The Premier Hockey Federation is doubling down on its commitment to women’s hockey by announcing plans to increase its salary cap to $1.5 million per team for the 2023-24 season in an aggressive bid to grow its talent pool by offering players the opportunity to earn a living wage.
The increase, announced Wednesday morning, will double each team’s current cap of $750,000 this season, and is part of an overall three-year $25 million commitment approved by the league’s board of governors 11 months ago. The PHF currently consists of seven franchises, although commissioner Reagan Carey told The Associated Press that expansion is being considered once again after the league added a team in Montreal this season.
“This is just another example of us going full steam ahead with what we know can be a great sport for an even bigger audience, and doing more for the players who are involved,” Carey said. “We consider this announcement a victory for anyone who cares about women’s sports, but especially women’s hockey.”
The approval came at the league’s winter meetings, and the salary cap jump now represents a 900% increase from 2021-22, when each team’s salary cap was $150,000. As part of its cash inflow, the PHF also began providing full health care benefits to players this season, while also increasing the league’s operations staff and improving team facilities.
“It’s a huge commitment and reflects the dedication of everyone involved with PHF and the understanding of the importance of getting to this historic number,” Carey said. “I think this certainly demonstrates the strength of our league and the business development model that we have been working towards and continue to create. It just speaks to the confidence and direction of the PHF.”
CLOCK | Carey on his vision for the PHF:
Expansion ‘in the file’
As for the expansion, Carey said, “it’s certainly on the docket,” without providing further details or a timeline.
This season’s salary cap increase led to Mikyla Grant-Mentis becoming the first North American hockey player to sign an $80,000 contract with the Buffalo Beauts. Under a cap of $1.5 million, a roster of 20 players would average each player earning $75,000 per season.
Carey said all seven teams have exceeded 75 percent of their salary caps, with some already hitting the cap.
“This is an incredible development and a testament to the unwavering commitment of the people who are making it happen,” PHF Players Association executive director Nicole Corriero wrote in a text message to The AP. “More importantly, the AP recognizes the many past and current players who have served as trailblazers for the league and the sport as a whole… The success of this league and continued growth would not be possible without them.”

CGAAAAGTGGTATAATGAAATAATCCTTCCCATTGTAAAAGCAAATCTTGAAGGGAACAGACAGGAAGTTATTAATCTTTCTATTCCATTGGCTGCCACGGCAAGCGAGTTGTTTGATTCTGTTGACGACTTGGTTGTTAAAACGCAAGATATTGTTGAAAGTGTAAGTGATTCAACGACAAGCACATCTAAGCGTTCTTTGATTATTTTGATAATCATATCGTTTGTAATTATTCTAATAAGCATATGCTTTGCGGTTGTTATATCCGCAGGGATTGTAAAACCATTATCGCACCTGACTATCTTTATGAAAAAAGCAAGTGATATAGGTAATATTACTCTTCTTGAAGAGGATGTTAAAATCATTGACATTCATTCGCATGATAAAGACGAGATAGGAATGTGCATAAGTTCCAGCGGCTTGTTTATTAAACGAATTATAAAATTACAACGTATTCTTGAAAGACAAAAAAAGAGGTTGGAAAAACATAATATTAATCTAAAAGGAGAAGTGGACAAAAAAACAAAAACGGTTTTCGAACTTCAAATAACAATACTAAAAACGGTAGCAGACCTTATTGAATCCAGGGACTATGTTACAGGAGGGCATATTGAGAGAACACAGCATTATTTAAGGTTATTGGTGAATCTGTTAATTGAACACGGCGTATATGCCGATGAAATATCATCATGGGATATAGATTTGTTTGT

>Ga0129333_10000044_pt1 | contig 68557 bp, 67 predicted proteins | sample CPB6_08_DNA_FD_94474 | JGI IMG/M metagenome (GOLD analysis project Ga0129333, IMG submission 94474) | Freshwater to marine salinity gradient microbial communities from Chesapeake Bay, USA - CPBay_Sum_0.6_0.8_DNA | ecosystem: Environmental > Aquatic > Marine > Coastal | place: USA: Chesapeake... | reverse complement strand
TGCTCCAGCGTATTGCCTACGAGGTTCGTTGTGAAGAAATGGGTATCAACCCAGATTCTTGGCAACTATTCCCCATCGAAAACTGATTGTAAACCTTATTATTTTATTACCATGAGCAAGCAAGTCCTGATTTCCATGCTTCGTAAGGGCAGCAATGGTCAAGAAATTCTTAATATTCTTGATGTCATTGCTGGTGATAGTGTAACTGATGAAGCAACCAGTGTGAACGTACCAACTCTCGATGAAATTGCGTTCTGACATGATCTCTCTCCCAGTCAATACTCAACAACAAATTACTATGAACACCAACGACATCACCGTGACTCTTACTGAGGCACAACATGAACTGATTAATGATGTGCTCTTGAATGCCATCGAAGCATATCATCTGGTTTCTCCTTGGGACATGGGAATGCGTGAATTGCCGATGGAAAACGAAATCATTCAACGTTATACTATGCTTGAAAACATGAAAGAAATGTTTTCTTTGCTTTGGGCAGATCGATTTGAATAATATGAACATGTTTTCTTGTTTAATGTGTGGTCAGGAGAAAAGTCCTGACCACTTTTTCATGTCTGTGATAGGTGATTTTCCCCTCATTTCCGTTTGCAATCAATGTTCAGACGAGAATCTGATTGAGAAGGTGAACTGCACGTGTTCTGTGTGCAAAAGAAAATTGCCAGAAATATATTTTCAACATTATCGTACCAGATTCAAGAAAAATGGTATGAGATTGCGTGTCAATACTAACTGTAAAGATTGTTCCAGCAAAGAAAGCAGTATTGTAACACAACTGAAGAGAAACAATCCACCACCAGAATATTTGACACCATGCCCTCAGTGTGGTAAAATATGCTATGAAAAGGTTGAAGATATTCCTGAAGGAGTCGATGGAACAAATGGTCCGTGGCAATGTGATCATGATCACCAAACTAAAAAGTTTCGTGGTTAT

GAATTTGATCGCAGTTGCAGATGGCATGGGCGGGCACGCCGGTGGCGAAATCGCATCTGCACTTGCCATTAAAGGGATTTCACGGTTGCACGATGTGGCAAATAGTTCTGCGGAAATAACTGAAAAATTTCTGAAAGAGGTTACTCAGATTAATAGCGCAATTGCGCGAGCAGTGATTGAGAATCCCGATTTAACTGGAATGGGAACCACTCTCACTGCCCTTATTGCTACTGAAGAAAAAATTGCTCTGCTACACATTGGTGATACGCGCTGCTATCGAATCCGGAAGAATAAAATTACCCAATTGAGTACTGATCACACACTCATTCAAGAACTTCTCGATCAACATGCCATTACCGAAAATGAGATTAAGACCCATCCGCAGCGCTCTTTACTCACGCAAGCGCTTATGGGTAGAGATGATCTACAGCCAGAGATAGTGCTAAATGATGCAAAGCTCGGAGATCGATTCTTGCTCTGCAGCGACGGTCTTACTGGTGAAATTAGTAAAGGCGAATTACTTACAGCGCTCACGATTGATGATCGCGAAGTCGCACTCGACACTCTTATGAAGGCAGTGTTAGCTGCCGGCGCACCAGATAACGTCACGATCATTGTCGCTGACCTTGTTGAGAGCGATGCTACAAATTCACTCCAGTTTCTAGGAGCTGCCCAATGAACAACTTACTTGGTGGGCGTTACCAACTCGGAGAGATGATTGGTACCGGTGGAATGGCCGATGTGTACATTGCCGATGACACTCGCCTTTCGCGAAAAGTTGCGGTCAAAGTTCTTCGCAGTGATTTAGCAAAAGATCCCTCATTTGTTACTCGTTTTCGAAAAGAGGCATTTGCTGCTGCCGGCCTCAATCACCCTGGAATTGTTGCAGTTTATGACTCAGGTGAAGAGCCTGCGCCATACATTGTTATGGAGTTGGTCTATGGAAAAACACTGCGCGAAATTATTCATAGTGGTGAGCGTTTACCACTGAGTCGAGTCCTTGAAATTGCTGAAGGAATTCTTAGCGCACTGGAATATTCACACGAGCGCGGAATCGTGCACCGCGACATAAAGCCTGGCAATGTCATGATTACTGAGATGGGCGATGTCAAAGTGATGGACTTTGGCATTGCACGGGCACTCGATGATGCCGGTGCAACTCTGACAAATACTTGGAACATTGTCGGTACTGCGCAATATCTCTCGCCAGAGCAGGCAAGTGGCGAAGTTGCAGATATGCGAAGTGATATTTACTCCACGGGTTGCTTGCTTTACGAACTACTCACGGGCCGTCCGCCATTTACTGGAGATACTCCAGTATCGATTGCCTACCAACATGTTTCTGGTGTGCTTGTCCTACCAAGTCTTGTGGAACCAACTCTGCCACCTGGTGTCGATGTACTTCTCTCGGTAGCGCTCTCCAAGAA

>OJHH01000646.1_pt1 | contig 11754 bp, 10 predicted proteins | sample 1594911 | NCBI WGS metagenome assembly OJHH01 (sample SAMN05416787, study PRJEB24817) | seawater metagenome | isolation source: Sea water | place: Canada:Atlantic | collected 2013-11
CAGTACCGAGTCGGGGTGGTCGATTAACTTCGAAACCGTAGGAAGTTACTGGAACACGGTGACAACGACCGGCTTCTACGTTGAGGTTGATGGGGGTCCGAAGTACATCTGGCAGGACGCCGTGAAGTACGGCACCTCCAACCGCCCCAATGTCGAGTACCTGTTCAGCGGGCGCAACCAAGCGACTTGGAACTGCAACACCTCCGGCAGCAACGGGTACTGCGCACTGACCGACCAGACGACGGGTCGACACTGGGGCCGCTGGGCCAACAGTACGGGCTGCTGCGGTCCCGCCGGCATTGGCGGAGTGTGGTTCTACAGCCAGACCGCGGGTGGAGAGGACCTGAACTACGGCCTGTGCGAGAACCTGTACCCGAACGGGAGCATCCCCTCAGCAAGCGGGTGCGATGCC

The influx of money means teams will be in a position to offer salaries of more than $150,000, which would be more than US and Canadian national team players are currently compensated. Attracting female national team players is seen as the last hurdle for the PHF to establish itself as North America’s premier arena for women’s hockey.
Most of the national team players have refused to join the PHF. Instead, they formed the Women’s Professional Hockey Players Association, which partnered with investors and NHL franchisees to form their own league. Initial plans to introduce the league later this year have been indefinitely pushed back to 2023.
Boost in PHF financing
The increase in PHF funding coincides with the league’s review of its business and ownership model, which included changing its name from the Women’s National Hockey League two years ago.
PHF teams are now privately owned, although some ownership groups control more than one franchise. In addition to Buffalo and Montreal, the league has teams based in Boston, New Jersey, Connecticut, Minnesota, and Toronto.
The NWHL was founded as a four-team start-up in 2015 by Dani Rylan Kearny to become the first North American women’s hockey league to pay players a salary. Initially, the league controlled all of its franchises while relying on outside investors to make up the revenue gap from ticket and merchandise sales to pay for salaries, travel, and administrative costs.
The PHF now has numerous sponsorship deals and broadcast deals with ESPN+ and TSN Canada to broadcast all of its games.
Carey, in her first year as commissioner, could not have imagined this level of financial commitment to women’s hockey a decade ago during her eight-year tenure overseeing the women’s game at USA Hockey. The challenges then were finding creative ways to keep national team players and prospects in the sport because there were few options to earn a living while playing hockey after college.
“To see how far it’s come, no, it would be hard to imagine that this is where we are. And to recognize how many people have to be a part of that commitment to move things forward is humbling,” Carey said. “Just an exceptional amount of traction and forward motion in a short amount of time.”